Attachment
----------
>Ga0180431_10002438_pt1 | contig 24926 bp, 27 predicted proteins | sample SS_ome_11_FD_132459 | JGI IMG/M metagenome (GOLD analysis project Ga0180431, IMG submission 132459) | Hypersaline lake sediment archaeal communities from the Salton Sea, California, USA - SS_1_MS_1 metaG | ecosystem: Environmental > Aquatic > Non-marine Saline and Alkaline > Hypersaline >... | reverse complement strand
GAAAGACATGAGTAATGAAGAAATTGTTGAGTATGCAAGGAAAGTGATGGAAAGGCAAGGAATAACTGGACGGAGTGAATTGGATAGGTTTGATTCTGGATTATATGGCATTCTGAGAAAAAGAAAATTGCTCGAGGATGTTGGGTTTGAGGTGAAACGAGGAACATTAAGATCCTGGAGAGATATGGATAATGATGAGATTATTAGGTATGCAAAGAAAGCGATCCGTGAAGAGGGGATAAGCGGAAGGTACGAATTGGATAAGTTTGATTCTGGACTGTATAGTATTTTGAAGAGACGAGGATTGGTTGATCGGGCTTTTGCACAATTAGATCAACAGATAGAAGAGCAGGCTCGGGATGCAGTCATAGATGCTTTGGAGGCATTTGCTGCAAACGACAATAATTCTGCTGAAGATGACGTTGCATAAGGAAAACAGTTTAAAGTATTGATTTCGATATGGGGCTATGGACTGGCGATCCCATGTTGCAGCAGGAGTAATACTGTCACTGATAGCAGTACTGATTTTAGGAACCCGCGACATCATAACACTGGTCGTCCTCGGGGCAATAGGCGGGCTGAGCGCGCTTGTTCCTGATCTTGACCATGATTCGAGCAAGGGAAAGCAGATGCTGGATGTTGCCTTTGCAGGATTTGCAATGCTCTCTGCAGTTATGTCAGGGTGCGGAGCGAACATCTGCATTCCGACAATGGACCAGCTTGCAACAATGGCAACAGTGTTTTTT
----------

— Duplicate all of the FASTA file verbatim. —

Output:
>Ga0180431_10002438_pt1 | contig 24926 bp, 27 predicted proteins | sample SS_ome_11_FD_132459 | JGI IMG/M metagenome (GOLD analysis project Ga0180431, IMG submission 132459) | Hypersaline lake sediment archaeal communities from the Salton Sea, California, USA - SS_1_MS_1 metaG | ecosystem: Environmental > Aquatic > Non-marine Saline and Alkaline > Hypersaline >... | reverse complement strand
GAAAGACATGAGTAATGAAGAAATTGTTGAGTATGCAAGGAAAGTGATGGAAAGGCAAGGAATAACTGGACGGAGTGAATTGGATAGGTTTGATTCTGGATTATATGGCATTCTGAGAAAAAGAAAATTGCTCGAGGATGTTGGGTTTGAGGTGAAACGAGGAACATTAAGATCCTGGAGAGATATGGATAATGATGAGATTATTAGGTATGCAAAGAAAGCGATCCGTGAAGAGGGGATAAGCGGAAGGTACGAATTGGATAAGTTTGATTCTGGACTGTATAGTATTTTGAAGAGACGAGGATTGGTTGATCGGGCTTTTGCACAATTAGATCAACAGATAGAAGAGCAGGCTCGGGATGCAGTCATAGATGCTTTGGAGGCATTTGCTGCAAACGACAATAATTCTGCTGAAGATGACGTTGCATAAGGAAAACAGTTTAAAGTATTGATTTCGATATGGGGCTATGGACTGGCGATCCCATGTTGCAGCAGGAGTAATACTGTCACTGATAGCAGTACTGATTTTAGGAACCCGCGACATCATAACACTGGTCGTCCTCGGGGCAATAGGCGGGCTGAGCGCGCTTGTTCCTGATCTTGACCATGATTCGAGCAAGGGAAAGCAGATGCTGGATGTTGCCTTTGCAGGATTTGCAATGCTCTCTGCAGTTATGTCAGGGTGCGGAGCGAACATCTGCATTCCGACAATGGACCAGCTTGCAACAATGGCAACAGTGTTTTTT